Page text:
“Of all the novels I read during those weeks the most affecting and important to me were Bernanos’s ‘Diary of a Country Priest,’ Mauriac’s ‘The Desert of Love,’ and Greene’s ‘The Heart of the Matter’ and ‘The End of the Affair.’ I’ve read them all again recently. The Bernanos, that grave, lovely tale of the dying young curate, afflicted with a ‘deep, inexplicable incompetence, a supernatural clumsiness,’ who is devoted to God yet anguished by his impending loss of the world’s beauty, is the only one of them that isn’t concerned in some way with sexual desire and, though I don’t think it’s for that reason, the one that holds up most firmly as literary art… The first time I read these novels what took hold of me was the theme of human love, caught in the trap of religious belief, the idea of sexual hunger in fierce relation to the transcendent, the struggle between erotic desire and the imperious purity of the supernatural. Whereas now, in my nearly total state of unbelief, the religious elements strike me as somewhat forced, in a peculiar way almost irrelevant.”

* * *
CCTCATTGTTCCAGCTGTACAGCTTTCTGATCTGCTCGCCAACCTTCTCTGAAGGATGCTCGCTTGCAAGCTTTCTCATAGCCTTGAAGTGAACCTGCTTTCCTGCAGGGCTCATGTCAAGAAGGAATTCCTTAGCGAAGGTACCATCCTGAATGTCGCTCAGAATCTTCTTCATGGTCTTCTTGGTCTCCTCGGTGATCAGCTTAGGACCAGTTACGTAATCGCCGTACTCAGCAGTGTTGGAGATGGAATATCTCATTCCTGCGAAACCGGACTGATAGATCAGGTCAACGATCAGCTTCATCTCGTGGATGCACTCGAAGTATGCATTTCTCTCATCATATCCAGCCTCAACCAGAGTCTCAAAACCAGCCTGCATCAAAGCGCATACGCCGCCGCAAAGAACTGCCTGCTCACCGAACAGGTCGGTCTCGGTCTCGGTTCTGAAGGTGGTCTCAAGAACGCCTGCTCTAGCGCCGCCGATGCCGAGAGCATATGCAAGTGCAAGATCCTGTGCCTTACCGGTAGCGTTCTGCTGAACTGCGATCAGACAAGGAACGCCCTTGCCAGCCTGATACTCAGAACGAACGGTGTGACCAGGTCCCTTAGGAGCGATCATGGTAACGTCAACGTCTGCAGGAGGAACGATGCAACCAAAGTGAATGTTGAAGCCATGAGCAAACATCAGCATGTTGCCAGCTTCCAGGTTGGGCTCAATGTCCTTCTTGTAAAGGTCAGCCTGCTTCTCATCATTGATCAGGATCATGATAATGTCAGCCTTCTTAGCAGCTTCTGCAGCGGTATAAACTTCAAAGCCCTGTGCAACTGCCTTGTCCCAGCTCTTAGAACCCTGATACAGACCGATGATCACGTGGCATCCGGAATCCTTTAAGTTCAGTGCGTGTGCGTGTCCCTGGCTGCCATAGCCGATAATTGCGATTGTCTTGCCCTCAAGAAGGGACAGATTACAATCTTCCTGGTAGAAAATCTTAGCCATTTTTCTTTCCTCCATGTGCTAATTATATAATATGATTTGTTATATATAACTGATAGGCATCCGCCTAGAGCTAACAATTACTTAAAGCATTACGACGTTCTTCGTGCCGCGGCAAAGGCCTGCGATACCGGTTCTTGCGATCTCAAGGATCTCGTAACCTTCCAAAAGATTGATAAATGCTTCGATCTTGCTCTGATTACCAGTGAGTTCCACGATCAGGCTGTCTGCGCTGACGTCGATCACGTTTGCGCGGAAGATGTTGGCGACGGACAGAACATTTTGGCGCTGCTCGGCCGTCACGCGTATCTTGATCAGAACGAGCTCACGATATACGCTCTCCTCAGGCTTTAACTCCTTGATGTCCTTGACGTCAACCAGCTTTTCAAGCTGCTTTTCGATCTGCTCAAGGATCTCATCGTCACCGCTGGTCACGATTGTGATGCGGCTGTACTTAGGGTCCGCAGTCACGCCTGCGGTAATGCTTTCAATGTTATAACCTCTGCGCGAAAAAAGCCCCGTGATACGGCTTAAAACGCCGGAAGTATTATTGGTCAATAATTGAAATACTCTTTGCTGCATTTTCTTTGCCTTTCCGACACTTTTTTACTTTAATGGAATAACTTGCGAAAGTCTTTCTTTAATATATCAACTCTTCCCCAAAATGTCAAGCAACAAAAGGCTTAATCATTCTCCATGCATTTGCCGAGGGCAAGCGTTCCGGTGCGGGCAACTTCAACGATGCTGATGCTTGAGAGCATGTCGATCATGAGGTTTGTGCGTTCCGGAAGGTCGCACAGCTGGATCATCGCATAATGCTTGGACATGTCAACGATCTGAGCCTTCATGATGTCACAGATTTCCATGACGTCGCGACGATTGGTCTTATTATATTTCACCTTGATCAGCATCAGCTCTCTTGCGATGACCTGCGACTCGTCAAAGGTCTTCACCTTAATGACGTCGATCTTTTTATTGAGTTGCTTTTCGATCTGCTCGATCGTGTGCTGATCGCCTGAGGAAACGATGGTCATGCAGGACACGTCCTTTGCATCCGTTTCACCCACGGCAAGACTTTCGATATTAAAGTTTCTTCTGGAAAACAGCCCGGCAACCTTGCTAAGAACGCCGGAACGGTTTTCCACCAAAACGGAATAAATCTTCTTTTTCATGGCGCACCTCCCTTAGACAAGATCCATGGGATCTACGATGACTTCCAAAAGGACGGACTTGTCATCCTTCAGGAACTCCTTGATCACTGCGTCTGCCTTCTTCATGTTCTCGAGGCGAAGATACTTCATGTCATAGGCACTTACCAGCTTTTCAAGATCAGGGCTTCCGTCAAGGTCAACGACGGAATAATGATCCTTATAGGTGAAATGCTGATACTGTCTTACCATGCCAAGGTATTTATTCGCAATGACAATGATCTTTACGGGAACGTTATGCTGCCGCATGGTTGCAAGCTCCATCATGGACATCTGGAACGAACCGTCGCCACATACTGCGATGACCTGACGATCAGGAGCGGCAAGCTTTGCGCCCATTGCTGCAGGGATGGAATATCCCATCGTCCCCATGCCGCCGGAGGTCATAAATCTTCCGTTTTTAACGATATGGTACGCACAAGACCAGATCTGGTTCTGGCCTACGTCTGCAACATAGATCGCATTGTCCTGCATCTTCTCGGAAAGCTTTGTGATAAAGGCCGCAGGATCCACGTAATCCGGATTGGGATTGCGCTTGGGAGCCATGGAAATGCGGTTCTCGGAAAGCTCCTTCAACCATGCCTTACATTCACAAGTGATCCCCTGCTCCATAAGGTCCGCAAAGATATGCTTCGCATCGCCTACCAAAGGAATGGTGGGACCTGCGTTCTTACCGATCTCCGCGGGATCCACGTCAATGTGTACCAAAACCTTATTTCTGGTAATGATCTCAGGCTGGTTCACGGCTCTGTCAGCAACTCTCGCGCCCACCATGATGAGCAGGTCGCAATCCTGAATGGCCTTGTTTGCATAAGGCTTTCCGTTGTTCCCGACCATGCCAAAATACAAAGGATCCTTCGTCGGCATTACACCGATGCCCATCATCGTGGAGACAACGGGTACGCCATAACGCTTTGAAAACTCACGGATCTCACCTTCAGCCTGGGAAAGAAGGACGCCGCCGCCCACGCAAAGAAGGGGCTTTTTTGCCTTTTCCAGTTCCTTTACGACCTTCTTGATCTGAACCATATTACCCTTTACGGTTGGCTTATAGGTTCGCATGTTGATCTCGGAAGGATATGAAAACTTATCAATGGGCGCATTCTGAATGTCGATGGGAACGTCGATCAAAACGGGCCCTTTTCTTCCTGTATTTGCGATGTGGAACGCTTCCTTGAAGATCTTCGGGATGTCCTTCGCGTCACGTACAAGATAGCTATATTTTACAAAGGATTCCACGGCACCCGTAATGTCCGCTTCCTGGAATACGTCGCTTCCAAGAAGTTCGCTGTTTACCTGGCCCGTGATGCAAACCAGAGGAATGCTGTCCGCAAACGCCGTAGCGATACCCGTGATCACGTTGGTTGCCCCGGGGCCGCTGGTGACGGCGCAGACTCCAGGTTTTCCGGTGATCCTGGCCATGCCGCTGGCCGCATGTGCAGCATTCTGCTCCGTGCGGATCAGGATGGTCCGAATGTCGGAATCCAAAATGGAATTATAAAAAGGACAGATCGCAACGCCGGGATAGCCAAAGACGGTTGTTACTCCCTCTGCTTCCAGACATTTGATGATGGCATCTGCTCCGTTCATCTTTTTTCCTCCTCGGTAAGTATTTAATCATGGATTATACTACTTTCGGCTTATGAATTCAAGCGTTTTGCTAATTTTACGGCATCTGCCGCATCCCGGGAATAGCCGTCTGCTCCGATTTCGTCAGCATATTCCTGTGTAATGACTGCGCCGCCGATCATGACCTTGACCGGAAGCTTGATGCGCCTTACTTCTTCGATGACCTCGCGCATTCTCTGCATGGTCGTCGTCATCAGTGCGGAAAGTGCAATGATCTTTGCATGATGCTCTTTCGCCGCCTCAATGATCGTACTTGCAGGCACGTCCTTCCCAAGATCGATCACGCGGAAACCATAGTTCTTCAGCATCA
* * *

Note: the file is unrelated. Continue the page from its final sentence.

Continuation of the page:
I can understand Gilman’s initial enthusiastic response to the novels. I can even understand and sympathize with his experience of reading them after he had lost his Catholic faith. However, I cannot agree that the religious elements seem almost irrelevant. If we take God and the supernatural out of the novels that Gilman mentions there is no story left. I think that the main character in Greene’s “The End of the Affair” and also in “The Power and the Glory” is God. Remove God and the entire meaning of the novel would change.